What Happens If You Don’t Pay Medical Bills?
Americans are estimated to collectively owe as much as $140 billion in outstanding medical debt. 1 in every 3 U.S. adults have at least one unpaid healthcare bill. Statistics show that households with children are more likely than those without children to have unpaid medical bills. Medical bills are the nation’s largest source of collections debt, outranking the combined amount owed on credit cards, utilities, and auto loans. Lack of insurance and a steadily increasing cost of healthcare are the two main reasons behind the growing medical debt problem.
What if you can’t pay your hospital bills? What if you have accumulated medical bills and have no way of paying it on time? On both accounts, the consequences can be serious.
Because of the unaffordability of todays medical care, people may choose to skip out on the care they need, such as doctor appointments, tests, treatments, and prescription medications. Or they may choose to get the medical help that is necessary and struggle to pay other bills, deplete savings, damage their credit, and even declare bankruptcy.
If you’re having trouble paying your medical bills, we’re here to help.
What happens if you don’t pay your medical bills?
You may be contacted by a debt collector if your unpaid medical bills go into collections. Sometimes, you will receive a final warning to pay before the debt goes to collections. A debt collector’s job is to get a debtor to pay the outstanding balance in full. This is how CuraDebt, a debt settlement firm, can help you. In many instances a debt collector will be willing to negotiate with us. We will set you up with a special purpose savings account, where you will deposit affordable payments monthly. Once your account reaches a certain amount we will contact your creditor or collector and offer a settlement amount for less than what you originally owed.
When dealing with collectors it is important to know your rights in debt collection. Debt collectors can not call you an unreasonable number of times or outside of the hours of 8AM to 9PM in your time zone. They also can’t:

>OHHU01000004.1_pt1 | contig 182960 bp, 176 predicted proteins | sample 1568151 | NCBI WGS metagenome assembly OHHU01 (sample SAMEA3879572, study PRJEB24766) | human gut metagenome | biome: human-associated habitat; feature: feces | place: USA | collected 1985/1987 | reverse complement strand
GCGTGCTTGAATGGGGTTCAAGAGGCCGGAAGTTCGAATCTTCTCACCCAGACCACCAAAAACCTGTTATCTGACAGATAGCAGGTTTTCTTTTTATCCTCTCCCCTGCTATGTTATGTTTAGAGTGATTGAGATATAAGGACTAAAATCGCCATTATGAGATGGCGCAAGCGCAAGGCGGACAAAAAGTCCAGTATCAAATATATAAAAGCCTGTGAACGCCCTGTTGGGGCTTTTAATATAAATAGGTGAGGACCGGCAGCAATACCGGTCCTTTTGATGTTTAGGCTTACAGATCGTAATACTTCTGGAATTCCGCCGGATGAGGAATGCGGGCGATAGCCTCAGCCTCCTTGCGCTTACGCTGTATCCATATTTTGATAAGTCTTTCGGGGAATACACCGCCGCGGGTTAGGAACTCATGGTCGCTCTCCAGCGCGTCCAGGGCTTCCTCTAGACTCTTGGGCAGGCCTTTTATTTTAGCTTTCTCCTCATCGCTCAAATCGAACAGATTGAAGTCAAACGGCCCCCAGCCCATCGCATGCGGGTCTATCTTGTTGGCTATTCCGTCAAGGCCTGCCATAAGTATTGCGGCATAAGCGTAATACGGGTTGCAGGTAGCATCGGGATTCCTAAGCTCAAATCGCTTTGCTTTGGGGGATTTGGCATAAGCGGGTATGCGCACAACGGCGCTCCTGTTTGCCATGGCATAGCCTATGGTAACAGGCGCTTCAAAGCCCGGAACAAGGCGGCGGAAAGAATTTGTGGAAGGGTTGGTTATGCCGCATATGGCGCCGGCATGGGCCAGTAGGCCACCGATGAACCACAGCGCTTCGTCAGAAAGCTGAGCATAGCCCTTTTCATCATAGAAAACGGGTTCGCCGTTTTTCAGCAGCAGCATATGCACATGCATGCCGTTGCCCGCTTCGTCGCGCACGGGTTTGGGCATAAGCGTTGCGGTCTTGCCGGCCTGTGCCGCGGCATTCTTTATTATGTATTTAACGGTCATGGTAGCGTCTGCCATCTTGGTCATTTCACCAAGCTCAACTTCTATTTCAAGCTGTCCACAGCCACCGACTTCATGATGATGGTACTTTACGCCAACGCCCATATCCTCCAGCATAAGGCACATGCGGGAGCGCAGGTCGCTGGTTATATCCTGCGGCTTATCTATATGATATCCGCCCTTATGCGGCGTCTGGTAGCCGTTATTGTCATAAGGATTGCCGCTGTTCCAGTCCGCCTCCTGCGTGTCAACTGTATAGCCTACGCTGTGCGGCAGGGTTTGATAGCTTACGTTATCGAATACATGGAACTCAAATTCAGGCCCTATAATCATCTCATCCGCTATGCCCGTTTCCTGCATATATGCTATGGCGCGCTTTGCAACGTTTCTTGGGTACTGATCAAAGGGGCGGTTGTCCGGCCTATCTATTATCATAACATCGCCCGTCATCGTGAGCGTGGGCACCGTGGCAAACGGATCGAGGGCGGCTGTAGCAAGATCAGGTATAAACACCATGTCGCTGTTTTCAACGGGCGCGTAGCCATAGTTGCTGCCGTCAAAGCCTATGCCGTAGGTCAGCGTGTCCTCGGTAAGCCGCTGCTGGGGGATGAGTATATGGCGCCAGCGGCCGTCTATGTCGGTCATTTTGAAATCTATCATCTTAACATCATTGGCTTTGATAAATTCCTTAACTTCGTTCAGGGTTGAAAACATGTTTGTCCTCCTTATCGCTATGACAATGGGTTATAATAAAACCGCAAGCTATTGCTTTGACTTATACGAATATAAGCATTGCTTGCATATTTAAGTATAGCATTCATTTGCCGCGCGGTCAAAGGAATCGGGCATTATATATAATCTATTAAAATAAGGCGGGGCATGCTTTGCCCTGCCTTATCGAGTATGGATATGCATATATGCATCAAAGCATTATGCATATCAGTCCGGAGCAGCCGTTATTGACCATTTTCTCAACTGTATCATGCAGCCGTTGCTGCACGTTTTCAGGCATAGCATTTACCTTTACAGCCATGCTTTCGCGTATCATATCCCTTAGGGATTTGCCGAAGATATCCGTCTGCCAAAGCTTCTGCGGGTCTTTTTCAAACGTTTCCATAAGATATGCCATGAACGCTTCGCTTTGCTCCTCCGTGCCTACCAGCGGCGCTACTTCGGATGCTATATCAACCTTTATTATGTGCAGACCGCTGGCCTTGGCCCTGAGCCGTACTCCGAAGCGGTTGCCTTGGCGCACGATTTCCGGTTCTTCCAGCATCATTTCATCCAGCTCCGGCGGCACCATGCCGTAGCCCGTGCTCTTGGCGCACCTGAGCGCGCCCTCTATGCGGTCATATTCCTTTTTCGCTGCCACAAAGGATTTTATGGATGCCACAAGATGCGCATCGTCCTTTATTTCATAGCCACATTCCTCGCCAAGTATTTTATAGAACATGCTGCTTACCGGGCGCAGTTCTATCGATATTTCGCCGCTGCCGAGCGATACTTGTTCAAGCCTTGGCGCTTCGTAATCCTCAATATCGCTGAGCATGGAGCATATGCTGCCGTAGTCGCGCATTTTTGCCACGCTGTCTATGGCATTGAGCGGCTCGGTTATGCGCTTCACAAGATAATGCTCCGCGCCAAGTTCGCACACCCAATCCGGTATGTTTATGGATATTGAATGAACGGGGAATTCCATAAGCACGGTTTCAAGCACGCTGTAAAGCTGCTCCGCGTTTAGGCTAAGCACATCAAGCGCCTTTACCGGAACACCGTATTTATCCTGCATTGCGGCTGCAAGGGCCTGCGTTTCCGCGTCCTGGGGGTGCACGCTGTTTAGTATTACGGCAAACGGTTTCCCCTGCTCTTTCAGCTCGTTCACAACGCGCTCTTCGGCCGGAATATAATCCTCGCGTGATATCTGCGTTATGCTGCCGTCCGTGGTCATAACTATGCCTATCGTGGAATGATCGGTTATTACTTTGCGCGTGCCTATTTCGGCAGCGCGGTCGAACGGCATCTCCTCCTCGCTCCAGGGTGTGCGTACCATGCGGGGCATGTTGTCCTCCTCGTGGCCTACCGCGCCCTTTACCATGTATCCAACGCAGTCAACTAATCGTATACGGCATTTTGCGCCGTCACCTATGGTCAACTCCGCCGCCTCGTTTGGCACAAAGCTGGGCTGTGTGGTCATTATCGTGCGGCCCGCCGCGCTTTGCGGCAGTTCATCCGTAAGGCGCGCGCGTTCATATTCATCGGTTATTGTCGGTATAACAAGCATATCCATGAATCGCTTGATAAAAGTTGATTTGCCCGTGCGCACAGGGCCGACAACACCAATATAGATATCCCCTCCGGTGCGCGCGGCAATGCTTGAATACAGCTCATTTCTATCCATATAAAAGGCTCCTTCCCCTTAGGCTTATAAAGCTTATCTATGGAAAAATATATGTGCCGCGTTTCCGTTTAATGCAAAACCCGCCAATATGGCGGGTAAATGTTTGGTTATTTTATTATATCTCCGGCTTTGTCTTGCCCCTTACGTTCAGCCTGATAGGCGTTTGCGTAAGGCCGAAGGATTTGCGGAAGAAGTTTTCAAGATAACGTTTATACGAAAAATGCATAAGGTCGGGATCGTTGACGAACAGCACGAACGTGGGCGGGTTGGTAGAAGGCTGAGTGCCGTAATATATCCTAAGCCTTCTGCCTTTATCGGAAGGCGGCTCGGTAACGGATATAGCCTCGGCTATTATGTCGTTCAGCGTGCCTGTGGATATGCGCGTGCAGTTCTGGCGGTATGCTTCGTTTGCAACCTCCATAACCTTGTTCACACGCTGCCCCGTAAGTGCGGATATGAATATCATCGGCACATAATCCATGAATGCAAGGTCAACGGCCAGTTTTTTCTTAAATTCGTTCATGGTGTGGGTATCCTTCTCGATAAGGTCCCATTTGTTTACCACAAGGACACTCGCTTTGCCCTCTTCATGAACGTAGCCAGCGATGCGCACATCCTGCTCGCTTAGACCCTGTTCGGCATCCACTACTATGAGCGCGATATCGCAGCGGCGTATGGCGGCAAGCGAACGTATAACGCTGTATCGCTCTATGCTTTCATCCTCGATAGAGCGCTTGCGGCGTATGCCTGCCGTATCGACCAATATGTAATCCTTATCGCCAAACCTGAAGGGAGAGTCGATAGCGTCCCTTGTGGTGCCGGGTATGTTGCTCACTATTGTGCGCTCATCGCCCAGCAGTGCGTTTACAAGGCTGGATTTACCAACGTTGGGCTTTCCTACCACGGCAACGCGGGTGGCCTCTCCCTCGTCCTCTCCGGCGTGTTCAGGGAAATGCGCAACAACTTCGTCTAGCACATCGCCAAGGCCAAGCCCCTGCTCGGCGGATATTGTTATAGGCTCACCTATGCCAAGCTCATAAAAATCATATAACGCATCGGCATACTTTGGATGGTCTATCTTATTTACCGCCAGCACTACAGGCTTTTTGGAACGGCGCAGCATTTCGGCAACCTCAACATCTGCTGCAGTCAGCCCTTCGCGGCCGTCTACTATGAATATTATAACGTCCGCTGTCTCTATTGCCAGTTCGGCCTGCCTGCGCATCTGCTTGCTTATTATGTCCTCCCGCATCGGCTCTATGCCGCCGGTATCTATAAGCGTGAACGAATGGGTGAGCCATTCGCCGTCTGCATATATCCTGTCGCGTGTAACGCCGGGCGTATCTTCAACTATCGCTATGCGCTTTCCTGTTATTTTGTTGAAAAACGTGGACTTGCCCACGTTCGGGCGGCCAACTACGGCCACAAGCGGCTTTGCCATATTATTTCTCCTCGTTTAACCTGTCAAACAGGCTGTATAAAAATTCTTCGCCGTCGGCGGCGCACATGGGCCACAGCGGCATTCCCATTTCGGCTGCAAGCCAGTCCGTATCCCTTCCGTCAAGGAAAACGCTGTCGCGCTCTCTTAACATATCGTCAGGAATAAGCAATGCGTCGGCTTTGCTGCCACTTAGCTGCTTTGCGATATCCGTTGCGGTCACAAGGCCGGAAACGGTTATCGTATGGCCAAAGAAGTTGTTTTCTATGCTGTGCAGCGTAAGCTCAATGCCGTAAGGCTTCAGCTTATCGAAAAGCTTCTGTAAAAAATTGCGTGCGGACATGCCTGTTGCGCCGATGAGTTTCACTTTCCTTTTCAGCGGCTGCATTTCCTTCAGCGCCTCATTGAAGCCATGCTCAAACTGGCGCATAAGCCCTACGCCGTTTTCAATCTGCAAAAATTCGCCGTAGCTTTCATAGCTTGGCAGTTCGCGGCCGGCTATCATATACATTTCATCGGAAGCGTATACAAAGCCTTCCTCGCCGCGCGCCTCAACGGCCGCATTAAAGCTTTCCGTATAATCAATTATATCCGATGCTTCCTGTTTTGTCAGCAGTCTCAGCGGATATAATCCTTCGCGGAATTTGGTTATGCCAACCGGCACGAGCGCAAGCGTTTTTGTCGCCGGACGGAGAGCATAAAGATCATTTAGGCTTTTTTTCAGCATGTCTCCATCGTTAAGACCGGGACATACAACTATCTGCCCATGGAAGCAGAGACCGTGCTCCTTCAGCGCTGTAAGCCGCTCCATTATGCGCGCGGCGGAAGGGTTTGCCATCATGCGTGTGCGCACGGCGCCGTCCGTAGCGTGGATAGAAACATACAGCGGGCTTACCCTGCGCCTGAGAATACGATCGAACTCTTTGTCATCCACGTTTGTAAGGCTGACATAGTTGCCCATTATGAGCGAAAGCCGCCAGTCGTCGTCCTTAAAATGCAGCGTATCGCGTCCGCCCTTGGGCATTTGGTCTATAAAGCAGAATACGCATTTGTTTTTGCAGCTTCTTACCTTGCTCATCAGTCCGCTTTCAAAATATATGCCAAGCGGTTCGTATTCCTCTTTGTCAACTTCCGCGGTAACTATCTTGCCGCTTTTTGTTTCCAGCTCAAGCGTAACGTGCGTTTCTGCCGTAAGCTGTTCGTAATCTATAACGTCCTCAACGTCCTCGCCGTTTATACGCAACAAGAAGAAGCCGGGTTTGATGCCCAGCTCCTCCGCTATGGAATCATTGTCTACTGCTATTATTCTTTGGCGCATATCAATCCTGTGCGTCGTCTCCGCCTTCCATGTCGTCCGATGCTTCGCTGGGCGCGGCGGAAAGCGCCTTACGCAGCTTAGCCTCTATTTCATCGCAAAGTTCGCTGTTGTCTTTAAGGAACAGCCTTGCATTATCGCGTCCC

- Call you after you send a letter asking them to stop (though they can use other communication methods, and stopping calls doesn’t make the debt go away).
- Use deceptive or misleading comments, such as telling you that you will go to jail if you don’t pay or saying they work for a credit bureau.
- Threaten to tell others about your debt (except for your lawyer or spouse).
Medical debt should not be ignored because there are serious consequences of unpaid medical debt besides dealing with debt collectors. They include:
- Negative items on your credit report
- Decreased credit score
- Court judgments that garnish your wages or bank account, or place a lien on your home
Does unpaid medical debt go away?
Unpaid medical debt usually doesn’t disappear. Outstanding healthcare bills end up in collections. A collection can turn into a lawsuit or lead to bankruptcy.
Paying medical debt not only gives you peace of mind, but will also keep negative items off your credit report.
July 1, 2022 marked the date that the three credit-reporting bureaus began to wait 1 year before reporting unpaid medical debt. Starting in 2023, medical debts less than $500 will not be added to credit reports. However, unpaid medical debt that is reported is likely to remain on your credit report for 7 years.
How Can CuraDebt Help Settle Your Unpaid Medical Bills?
Our team of professionals will advocate for you and negotiate with your creditors and collectors on your behalf. You will never have to deal with the stress of communicating with angry creditors or debt collectors again. Turning to debt settlement is a way to reduce the official debt amount owed and avoid bankruptcy, which comes with issues of its own. Please visit The Pros and Cons of Bankruptcy to learn more.
Considering debt settlement? Contact us today for your free consultation. 1-877-850-3328